My concern is that the rents being charged on these apartments leave absolutely no saving room for those who rent them if they want to move on and buy their own homes. That is assuming they can afford the rent. In my constituency, people are looking at paying approximately €2,000 per month. In addition, as I keep saying, these apartments are being built adjacent to housing estates where young people have returned in droves to live in their family homes because they cannot afford current rents. As Killian Woods recently pointed out in the Business Post, vacant apartments in these new blocks will be left idle rather than let at a lower rate in order to protect the ongoing capital value of the entire development. We have seen the same thing happen with shopping centres and other commercial developments for a number of years. Rather than reduce the rents, the funds are leaving the apartments idle or, in some cases, as we are learning from Killian Woods, they are offering incentives for tenants to rent them.

There is no doubt that the Deputy is correct in his points. He highlighted in his opening comments a lack of transparency and public engagement around SHDs, which he described as "a tantalising prospect" for development funds and a cause of inflated rents. They have undoubtedly had a distorting impact on the housing market. I take on board the point that putting a deadline into the legislation at the outset has perhaps led to a rush of applications for SHDs. However, viability in the housing sector remains a very significant issue. Any combination of planning and taxation measures to support home ownership in lower density types of developments must be balanced and proportionate, while remaining cognisant of the ongoing viability issues.

The Minister, Deputy Darragh O'Brien, recently brought to Cabinet measures that will increase Part V provision from 10% to 20% and include affordable-purchase housing as well as social housing. That will prevent investment funds from snapping up entire developments. We will also continue to prioritise the range of measures that are in place to increase supply and support first-time buyers to take their first step onto the property ladder. The SHD arrangements are being extended to 25 February 2022, after which they will expire. Work is ongoing on the development of new legislative proposals for the wind-up of the current SHD arrangements and dealing with the submission of large-scale housing planning applications, including student accommodation, to local planning authorities. It is intended to publish the general scheme of a Bill for this purpose as soon as possible.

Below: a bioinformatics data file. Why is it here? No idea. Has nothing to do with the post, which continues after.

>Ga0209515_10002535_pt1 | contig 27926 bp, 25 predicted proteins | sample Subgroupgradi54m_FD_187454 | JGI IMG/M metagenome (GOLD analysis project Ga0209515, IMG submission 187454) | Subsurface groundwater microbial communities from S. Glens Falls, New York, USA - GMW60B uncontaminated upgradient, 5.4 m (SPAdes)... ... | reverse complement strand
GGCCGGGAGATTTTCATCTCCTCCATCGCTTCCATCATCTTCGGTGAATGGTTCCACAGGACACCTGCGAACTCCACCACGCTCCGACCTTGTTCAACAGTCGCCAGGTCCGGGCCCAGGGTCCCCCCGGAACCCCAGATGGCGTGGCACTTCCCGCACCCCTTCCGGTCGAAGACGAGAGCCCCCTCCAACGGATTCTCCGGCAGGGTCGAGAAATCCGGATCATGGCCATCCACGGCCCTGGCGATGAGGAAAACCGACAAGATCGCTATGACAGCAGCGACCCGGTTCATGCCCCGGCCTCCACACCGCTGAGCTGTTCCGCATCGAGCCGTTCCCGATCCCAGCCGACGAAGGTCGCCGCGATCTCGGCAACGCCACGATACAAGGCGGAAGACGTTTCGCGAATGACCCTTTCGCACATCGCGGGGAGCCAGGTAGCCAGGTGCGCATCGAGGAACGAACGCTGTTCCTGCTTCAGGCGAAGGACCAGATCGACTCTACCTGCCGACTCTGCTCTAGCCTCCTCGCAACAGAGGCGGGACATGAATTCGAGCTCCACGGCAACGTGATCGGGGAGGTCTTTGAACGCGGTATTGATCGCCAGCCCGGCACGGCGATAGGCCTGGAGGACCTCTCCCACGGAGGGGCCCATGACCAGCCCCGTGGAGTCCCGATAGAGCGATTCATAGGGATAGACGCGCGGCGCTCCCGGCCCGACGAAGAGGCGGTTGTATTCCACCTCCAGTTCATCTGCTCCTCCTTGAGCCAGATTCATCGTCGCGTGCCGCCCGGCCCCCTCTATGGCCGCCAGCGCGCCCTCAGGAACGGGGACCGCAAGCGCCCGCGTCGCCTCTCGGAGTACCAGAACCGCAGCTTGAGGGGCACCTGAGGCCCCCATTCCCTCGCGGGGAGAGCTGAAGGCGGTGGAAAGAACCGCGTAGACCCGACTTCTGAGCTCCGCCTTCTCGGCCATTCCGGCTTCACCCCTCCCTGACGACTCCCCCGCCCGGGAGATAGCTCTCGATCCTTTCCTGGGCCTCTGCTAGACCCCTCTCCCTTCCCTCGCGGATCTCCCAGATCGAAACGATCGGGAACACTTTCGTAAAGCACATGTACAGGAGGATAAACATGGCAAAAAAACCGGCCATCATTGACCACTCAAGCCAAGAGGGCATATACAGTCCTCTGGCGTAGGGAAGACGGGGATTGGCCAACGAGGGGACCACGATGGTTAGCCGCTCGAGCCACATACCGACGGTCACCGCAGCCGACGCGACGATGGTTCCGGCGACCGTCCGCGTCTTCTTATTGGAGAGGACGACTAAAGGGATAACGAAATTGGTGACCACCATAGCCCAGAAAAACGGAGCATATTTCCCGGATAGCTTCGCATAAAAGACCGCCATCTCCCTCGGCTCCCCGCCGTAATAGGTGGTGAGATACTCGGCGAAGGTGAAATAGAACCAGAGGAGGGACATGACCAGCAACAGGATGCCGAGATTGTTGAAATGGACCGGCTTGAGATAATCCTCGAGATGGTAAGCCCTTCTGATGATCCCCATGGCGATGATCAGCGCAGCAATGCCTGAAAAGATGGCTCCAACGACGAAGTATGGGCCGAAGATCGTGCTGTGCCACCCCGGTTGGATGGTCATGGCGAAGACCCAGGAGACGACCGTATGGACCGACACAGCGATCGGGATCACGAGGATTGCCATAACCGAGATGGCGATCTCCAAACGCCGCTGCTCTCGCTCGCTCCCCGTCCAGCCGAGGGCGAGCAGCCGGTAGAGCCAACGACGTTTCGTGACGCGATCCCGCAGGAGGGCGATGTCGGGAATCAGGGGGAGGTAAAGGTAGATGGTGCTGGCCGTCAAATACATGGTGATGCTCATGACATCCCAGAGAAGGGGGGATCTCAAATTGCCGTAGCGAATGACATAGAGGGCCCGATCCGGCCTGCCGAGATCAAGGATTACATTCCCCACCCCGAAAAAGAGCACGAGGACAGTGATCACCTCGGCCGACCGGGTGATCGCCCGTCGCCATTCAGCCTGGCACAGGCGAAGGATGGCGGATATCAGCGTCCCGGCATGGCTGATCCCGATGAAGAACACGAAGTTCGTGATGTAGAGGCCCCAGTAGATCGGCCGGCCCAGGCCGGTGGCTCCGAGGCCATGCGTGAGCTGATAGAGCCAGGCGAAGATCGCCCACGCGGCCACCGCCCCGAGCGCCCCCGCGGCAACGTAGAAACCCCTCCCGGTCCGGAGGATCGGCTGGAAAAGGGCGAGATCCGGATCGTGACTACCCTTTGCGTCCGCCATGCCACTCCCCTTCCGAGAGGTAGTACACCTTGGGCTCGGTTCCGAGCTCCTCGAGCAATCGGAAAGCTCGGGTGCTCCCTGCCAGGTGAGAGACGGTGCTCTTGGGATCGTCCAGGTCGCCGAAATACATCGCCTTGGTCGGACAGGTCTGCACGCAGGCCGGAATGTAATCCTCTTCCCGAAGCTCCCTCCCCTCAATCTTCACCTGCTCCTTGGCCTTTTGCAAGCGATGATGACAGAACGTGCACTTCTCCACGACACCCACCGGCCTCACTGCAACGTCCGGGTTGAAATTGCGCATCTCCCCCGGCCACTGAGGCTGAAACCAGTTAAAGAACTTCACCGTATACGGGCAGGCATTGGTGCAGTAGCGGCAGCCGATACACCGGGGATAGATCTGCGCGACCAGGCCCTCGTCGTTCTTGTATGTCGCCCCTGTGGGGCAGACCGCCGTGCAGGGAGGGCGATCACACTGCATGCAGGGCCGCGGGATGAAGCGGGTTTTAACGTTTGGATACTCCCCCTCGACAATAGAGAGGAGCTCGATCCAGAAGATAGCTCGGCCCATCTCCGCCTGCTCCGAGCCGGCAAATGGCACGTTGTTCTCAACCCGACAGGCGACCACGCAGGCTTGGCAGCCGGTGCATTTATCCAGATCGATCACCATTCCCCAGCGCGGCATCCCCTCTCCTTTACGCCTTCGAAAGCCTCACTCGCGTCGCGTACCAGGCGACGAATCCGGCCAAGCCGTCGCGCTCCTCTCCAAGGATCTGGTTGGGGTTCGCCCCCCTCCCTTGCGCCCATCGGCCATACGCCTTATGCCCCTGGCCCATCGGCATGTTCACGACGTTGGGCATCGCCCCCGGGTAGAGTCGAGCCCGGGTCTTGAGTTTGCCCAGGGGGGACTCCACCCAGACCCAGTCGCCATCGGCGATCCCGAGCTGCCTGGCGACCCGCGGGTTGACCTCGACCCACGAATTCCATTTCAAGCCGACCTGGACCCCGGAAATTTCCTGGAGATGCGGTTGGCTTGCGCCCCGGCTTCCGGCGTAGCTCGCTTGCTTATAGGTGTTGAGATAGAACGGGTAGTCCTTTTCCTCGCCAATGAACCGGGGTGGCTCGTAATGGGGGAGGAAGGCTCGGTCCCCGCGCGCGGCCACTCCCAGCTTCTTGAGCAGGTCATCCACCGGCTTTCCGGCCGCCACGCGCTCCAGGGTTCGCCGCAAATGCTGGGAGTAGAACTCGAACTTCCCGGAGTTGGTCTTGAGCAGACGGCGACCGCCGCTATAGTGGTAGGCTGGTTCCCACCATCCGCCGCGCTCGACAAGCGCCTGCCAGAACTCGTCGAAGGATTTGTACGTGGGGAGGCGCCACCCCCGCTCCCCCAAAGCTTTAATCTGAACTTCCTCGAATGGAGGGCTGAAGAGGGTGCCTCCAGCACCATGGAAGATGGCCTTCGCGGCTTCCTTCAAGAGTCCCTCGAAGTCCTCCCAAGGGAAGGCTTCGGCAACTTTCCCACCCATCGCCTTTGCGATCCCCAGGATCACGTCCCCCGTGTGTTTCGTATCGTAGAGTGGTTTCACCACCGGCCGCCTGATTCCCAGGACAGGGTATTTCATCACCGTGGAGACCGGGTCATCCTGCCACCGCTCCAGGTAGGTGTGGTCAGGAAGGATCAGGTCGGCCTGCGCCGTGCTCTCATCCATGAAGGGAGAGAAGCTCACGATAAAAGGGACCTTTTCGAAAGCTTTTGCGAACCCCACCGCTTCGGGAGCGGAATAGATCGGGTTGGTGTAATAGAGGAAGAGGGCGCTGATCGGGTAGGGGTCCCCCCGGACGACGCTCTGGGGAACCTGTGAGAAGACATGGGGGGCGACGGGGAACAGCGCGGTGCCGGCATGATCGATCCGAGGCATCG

Road Safety

I raise the issue of safety on our rural roads because another family has suffered an unbearable loss this week. Another innocent life has been taken, that of Aoibheann Duffy, an 11-year-old girl from County Kerry who was out for a cycle on a summer evening near her home. We have failed this young girl and her family. We have failed in our duty of care towards people living in rural areas. We have failed because we are willing to tolerate roads that are simply no longer safe for the people living along them.